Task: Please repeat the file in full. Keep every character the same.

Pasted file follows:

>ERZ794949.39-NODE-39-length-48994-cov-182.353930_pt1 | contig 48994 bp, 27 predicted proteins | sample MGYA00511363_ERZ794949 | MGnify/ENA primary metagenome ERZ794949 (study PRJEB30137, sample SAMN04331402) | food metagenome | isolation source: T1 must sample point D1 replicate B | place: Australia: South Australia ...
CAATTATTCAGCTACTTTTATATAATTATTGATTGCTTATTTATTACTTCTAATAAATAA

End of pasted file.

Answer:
>ERZ794949.39-NODE-39-length-48994-cov-182.353930_pt1 | contig 48994 bp, 27 predicted proteins | sample MGYA00511363_ERZ794949 | MGnify/ENA primary metagenome ERZ794949 (study PRJEB30137, sample SAMN04331402) | food metagenome | isolation source: T1 must sample point D1 replicate B | place: Australia: South Australia ...
CAATTATTCAGCTACTTTTATATAATTATTGATTGCTTATTTATTACTTCTAATAAATAA